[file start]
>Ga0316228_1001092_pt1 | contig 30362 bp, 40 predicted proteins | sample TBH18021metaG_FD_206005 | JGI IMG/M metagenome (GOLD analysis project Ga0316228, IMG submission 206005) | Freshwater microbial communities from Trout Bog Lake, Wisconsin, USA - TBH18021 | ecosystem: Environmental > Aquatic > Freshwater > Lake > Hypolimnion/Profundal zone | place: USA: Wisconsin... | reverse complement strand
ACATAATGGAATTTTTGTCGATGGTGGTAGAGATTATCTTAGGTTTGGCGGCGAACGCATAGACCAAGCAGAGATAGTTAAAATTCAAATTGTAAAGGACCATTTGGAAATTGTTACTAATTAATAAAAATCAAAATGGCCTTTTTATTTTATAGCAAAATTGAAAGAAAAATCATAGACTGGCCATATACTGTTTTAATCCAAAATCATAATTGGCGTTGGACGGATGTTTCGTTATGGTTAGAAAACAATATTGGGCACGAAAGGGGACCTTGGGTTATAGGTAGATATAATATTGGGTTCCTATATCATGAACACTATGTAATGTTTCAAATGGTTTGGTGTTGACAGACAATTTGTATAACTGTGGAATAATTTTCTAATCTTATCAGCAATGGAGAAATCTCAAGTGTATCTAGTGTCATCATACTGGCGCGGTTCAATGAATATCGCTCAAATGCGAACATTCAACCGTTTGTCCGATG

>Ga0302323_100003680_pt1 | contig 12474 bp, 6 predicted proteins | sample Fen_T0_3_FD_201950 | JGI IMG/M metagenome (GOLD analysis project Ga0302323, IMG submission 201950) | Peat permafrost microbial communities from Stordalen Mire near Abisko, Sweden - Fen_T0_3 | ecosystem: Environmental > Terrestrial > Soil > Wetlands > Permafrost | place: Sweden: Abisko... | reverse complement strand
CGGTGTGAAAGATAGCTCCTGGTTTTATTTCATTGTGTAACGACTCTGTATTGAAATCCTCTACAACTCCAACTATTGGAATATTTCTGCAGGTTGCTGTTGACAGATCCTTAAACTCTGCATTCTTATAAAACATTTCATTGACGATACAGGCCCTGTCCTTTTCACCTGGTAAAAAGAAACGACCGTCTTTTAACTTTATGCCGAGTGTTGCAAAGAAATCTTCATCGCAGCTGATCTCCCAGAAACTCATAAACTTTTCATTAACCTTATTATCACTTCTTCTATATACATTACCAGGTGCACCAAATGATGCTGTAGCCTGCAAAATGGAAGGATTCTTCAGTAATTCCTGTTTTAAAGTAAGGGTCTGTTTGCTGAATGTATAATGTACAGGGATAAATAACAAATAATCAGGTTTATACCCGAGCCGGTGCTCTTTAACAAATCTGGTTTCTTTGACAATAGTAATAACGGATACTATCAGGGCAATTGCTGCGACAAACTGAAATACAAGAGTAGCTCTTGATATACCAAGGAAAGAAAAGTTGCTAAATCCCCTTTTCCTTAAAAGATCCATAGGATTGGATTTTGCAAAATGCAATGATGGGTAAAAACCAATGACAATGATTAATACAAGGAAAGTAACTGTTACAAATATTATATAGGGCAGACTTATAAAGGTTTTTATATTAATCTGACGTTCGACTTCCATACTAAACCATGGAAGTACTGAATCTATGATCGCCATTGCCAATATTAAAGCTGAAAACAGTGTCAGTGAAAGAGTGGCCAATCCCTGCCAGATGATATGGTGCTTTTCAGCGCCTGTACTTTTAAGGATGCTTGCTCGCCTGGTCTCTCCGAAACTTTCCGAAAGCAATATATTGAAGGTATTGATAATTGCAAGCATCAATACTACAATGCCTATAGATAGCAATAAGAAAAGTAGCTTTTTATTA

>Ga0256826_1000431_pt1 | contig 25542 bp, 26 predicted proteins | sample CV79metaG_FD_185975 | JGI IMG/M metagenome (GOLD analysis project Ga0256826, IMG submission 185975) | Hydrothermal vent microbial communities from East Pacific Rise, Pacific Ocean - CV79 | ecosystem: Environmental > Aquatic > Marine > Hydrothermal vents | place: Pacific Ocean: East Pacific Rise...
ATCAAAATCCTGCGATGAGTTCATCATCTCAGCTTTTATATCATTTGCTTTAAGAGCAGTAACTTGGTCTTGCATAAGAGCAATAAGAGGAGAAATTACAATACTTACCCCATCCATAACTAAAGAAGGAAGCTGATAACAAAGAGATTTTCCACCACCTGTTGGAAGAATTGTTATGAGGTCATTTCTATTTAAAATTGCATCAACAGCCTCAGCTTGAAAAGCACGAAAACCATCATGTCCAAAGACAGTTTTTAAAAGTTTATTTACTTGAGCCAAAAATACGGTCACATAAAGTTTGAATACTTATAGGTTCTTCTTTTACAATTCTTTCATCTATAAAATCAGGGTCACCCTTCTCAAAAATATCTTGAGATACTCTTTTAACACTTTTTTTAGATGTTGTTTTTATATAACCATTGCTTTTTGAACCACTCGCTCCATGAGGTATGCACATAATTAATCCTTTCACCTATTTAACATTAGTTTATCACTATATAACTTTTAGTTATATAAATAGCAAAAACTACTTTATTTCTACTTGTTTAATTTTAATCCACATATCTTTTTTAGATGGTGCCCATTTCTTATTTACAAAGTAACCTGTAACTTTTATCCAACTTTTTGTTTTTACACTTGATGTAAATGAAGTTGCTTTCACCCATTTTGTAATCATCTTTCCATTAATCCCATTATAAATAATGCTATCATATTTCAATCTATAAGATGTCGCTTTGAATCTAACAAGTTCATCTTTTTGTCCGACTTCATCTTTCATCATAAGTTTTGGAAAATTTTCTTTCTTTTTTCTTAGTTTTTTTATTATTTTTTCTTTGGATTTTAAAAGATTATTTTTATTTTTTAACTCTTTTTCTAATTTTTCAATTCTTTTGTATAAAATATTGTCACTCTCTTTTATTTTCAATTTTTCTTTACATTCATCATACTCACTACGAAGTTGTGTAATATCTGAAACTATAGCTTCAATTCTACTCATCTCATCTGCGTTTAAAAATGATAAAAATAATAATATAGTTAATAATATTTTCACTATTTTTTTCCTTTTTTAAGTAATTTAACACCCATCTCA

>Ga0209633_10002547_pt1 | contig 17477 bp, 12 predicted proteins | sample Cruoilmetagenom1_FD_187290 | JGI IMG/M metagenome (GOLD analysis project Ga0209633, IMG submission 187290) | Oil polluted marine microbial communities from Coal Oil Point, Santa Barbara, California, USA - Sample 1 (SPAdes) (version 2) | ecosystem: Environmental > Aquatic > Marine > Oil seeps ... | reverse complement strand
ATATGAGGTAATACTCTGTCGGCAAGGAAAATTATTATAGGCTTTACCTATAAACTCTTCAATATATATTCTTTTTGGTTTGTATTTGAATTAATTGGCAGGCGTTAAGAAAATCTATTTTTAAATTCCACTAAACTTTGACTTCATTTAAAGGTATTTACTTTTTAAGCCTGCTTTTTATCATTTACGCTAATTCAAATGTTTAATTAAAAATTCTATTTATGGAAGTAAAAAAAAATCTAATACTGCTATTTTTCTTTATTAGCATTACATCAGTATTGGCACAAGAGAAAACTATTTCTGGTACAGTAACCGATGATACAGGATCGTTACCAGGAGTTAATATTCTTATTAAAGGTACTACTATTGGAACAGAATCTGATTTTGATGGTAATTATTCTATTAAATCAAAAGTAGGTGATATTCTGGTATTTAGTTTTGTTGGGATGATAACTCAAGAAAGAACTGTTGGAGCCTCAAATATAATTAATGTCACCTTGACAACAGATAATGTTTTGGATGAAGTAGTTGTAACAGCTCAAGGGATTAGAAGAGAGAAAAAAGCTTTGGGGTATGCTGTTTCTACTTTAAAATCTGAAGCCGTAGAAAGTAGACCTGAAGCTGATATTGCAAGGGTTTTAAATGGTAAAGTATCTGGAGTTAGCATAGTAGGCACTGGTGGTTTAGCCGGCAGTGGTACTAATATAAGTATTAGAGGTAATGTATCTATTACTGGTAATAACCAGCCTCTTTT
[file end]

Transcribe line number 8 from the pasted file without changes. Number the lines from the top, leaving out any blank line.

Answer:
ATATGAGGTAATACTCTGTCGGCAAGGAAAATTATTATAGGCTTTACCTATAAACTCTTCAATATATATTCTTTTTGGTTTGTATTTGAATTAATTGGCAGGCGTTAAGAAAATCTATTTTTAAATTCCACTAAACTTTGACTTCATTTAAAGGTATTTACTTTTTAAGCCTGCTTTTTATCATTTACGCTAATTCAAATGTTTAATTAAAAATTCTATTTATGGAAGTAAAAAAAAATCTAATACTGCTATTTTTCTTTATTAGCATTACATCAGTATTGGCACAAGAGAAAACTATTTCTGGTACAGTAACCGATGATACAGGATCGTTACCAGGAGTTAATATTCTTATTAAAGGTACTACTATTGGAACAGAATCTGATTTTGATGGTAATTATTCTATTAAATCAAAAGTAGGTGATATTCTGGTATTTAGTTTTGTTGGGATGATAACTCAAGAAAGAACTGTTGGAGCCTCAAATATAATTAATGTCACCTTGACAACAGATAATGTTTTGGATGAAGTAGTTGTAACAGCTCAAGGGATTAGAAGAGAGAAAAAAGCTTTGGGGTATGCTGTTTCTACTTTAAAATCTGAAGCCGTAGAAAGTAGACCTGAAGCTGATATTGCAAGGGTTTTAAATGGTAAAGTATCTGGAGTTAGCATAGTAGGCACTGGTGGTTTAGCCGGCAGTGGTACTAATATAAGTATTAGAGGTAATGTATCTATTACTGGTAATAACCAGCCTCTTTT